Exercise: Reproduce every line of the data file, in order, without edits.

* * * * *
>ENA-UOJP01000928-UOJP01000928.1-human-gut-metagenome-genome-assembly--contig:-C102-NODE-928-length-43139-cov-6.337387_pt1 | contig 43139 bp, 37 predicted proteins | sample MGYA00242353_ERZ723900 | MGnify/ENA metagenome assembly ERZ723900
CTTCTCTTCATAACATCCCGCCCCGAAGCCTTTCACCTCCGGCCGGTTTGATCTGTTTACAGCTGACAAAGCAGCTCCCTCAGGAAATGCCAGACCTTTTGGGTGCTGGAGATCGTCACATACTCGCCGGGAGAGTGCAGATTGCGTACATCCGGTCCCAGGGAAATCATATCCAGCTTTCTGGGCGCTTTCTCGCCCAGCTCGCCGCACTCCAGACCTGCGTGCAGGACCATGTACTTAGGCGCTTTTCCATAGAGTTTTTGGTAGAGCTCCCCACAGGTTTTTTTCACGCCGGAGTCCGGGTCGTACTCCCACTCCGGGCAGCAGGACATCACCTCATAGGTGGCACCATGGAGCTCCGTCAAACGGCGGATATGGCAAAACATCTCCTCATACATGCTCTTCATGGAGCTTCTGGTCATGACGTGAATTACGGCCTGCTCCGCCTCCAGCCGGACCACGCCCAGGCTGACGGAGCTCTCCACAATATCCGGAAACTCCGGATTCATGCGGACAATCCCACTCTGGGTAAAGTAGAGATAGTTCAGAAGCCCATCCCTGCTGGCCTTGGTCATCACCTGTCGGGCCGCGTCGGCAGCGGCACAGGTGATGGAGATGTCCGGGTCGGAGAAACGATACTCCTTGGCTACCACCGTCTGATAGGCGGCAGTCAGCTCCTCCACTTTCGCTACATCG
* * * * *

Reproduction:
>ENA-UOJP01000928-UOJP01000928.1-human-gut-metagenome-genome-assembly--contig:-C102-NODE-928-length-43139-cov-6.337387_pt1 | contig 43139 bp, 37 predicted proteins | sample MGYA00242353_ERZ723900 | MGnify/ENA metagenome assembly ERZ723900
CTTCTCTTCATAACATCCCGCCCCGAAGCCTTTCACCTCCGGCCGGTTTGATCTGTTTACAGCTGACAAAGCAGCTCCCTCAGGAAATGCCAGACCTTTTGGGTGCTGGAGATCGTCACATACTCGCCGGGAGAGTGCAGATTGCGTACATCCGGTCCCAGGGAAATCATATCCAGCTTTCTGGGCGCTTTCTCGCCCAGCTCGCCGCACTCCAGACCTGCGTGCAGGACCATGTACTTAGGCGCTTTTCCATAGAGTTTTTGGTAGAGCTCCCCACAGGTTTTTTTCACGCCGGAGTCCGGGTCGTACTCCCACTCCGGGCAGCAGGACATCACCTCATAGGTGGCACCATGGAGCTCCGTCAAACGGCGGATATGGCAAAACATCTCCTCATACATGCTCTTCATGGAGCTTCTGGTCATGACGTGAATTACGGCCTGCTCCGCCTCCAGCCGGACCACGCCCAGGCTGACGGAGCTCTCCACAATATCCGGAAACTCCGGATTCATGCGGACAATCCCACTCTGGGTAAAGTAGAGATAGTTCAGAAGCCCATCCCTGCTGGCCTTGGTCATCACCTGTCGGGCCGCGTCGGCAGCGGCACAGGTGATGGAGATGTCCGGGTCGGAGAAACGATACTCCTTGGCTACCACCGTCTGATAGGCGGCAGTCAGCTCCTCCACTTTCGCTACATCG